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Universal Credit – “Full Service” is coming your way very soon – Make sure you’re prepared?
The Department for Work and Pensions (DWP), despite ever mounting criticism is pressing ahead, during 2018 with the rollout of the digital or Full-Service version of Universal Credit. By the end of this year every area in the UK will be delivering “Full Service.”
So, what’s different?
The “Full Service” completely removes the “gateway” conditions which have so far, operated to restrict claims to mainly single unemployed claimants. Removing these barriers to entry, will increase, quite dramatically, the number and type of claimant households, including families, people with disabilities etc., who can claim. Full Service also operates under different rules, with claims being made, in 90% of cases, online, whereas current claims are mainly processed by DWP staff, operating in Jobcentres.
Dealing with a remote and ambivalent DWP administration has been challenging to say the least. The new administration process places an emphasis on tenants making their claim online; providing supporting documentation in an electronic format; being forced to make a “claimant commitment” before payment commences and cope with the effect of sanctions when they’re applied. There is NO facility to apply for help with the housing element on a “NIL income” basis as there is with HB/LHA. All changes in circumstances must be notified online and failure to do so immediately can attract penalties, where overpayments occur. Something called the “whole month rule” can produce unexpected rental losses which will affect the tenant’s ability to meet their contractual liability.
Private Landlords already experiencing Full Service delivery complain of DWP being unwilling to engage with them, despite possession of tenant mandates. Chasing Alternative Payment Arrangement applications has proved very difficult due to DWP insistence of the tenant confirming their “explicit consent” in their online “journal”. Your tenants can expect little or no support from DWP and local advice agencies, already swamped with benefit type complaints & appeals, have little capacity to expand their services to meet demand. Because of these various factors, many landlords are experiencing a doubling in rent arrears exposure, with, in some cases, involving £10-16K per case, would you believe?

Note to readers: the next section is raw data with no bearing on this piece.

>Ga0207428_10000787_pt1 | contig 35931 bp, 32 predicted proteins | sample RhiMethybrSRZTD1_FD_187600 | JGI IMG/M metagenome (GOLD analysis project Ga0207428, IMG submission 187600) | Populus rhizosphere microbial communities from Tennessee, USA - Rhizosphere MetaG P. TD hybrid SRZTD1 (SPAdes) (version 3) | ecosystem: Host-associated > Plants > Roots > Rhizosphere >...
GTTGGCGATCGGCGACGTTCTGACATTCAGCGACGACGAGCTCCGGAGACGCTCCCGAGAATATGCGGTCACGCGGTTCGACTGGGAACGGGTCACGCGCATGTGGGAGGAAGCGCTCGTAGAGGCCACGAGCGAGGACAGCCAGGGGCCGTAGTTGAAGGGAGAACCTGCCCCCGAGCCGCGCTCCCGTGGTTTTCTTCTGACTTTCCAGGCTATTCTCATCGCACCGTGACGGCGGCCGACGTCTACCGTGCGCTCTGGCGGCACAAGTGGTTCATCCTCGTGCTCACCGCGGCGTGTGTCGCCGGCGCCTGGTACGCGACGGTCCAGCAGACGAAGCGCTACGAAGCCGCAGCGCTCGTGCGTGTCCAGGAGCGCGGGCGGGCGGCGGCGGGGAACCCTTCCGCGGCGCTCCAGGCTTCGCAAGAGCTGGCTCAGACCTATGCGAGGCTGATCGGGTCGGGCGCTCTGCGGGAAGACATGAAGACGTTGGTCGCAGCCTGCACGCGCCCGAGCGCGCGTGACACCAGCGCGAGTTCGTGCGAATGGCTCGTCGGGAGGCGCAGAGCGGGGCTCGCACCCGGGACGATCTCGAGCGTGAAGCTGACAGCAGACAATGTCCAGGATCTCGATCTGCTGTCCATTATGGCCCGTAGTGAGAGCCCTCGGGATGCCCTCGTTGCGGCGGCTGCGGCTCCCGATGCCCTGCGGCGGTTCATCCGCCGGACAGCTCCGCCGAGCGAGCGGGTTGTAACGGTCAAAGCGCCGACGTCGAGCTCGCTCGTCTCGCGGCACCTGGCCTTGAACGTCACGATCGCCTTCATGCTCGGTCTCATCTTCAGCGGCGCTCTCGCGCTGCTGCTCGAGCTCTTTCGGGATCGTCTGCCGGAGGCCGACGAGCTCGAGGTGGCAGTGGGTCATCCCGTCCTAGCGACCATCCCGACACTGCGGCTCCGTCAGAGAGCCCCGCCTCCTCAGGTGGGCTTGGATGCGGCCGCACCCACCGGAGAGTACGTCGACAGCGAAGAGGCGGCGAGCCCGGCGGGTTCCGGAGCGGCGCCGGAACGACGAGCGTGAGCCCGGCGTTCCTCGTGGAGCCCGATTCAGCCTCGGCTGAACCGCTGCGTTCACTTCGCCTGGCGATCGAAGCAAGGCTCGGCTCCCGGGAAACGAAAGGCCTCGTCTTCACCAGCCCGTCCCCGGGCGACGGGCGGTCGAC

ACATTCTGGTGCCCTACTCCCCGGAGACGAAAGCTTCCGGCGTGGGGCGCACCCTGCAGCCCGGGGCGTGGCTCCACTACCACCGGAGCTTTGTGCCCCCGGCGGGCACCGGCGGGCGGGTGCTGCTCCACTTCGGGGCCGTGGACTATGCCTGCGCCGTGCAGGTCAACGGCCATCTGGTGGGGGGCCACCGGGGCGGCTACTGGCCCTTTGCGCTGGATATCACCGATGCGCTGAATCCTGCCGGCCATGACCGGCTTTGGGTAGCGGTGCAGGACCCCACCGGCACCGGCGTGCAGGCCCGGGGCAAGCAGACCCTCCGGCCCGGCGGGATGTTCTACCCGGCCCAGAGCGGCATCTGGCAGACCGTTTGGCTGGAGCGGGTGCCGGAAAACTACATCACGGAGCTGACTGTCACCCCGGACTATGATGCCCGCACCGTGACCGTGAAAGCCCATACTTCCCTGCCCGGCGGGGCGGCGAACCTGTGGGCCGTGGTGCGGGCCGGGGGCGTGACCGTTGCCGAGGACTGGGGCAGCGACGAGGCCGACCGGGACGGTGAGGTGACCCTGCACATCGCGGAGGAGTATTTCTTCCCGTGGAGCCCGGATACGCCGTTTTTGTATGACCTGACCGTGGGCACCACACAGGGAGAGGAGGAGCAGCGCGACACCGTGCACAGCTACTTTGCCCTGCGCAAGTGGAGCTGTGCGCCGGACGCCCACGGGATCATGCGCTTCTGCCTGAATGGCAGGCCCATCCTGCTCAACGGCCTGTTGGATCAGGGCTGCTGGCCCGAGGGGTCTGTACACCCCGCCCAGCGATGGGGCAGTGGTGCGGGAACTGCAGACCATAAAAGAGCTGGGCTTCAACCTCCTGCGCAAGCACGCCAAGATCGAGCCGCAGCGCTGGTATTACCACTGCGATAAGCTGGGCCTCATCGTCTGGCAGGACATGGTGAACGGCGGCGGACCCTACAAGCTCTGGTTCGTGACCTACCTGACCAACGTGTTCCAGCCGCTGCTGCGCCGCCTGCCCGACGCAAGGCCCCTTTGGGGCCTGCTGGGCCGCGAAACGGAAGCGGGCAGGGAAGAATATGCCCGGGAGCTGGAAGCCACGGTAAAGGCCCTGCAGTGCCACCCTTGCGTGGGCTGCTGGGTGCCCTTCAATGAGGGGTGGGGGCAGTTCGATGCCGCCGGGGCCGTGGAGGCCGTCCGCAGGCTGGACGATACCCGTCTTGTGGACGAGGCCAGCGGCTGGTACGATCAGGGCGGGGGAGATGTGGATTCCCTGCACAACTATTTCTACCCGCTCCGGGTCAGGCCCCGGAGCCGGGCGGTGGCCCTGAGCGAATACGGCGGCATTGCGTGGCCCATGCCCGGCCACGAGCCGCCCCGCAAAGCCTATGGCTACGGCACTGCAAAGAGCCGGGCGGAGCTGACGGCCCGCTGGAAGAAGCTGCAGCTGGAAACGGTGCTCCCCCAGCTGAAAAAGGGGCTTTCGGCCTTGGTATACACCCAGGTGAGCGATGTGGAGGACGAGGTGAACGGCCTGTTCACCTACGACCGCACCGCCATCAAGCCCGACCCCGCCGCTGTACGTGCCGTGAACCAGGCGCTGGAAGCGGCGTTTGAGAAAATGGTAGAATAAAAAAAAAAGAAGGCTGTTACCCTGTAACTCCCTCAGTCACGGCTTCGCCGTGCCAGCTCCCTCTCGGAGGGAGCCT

How does the new scheme differ from LHA? The answer is, in more ways than you could ever have anticipated, so it’s vitally important you familiarise yourself with all its component parts and complexities. If you do, you’re much less likely to experience the rental losses already mentioned above!
This Universal Credit course has been specifically tailored for PRS landlords & agents. It is designed to highlight key areas of the new scheme and how it compares with LHA. This will include:
- how the new benefit will be assessed, and paid
- how changes will affect the award and payments
- the likely effect this will have on your tenant’s
- your own collection arrangements, rental income and rent arrears control
After completing this course you should be able to:
- properly advise your tenants on how and when to claim
- assist your tenant avoid situations where they lose out financially due to unfamiliarity with the new scheme
- ensure protocol is in place to avoid impact on ability to pay rent
- any landlord and/or agent who accommodate tenants, reliant to some extent on claiming assistance from LHA/Universal Credit schemes to help them reduce or extinguish their rent liabilities.
- landlords and/or agents who have not previously accepted tenants in receipt of benefit payments
- new landlords and or agents considering accepting tenants in receipt of benefit payments
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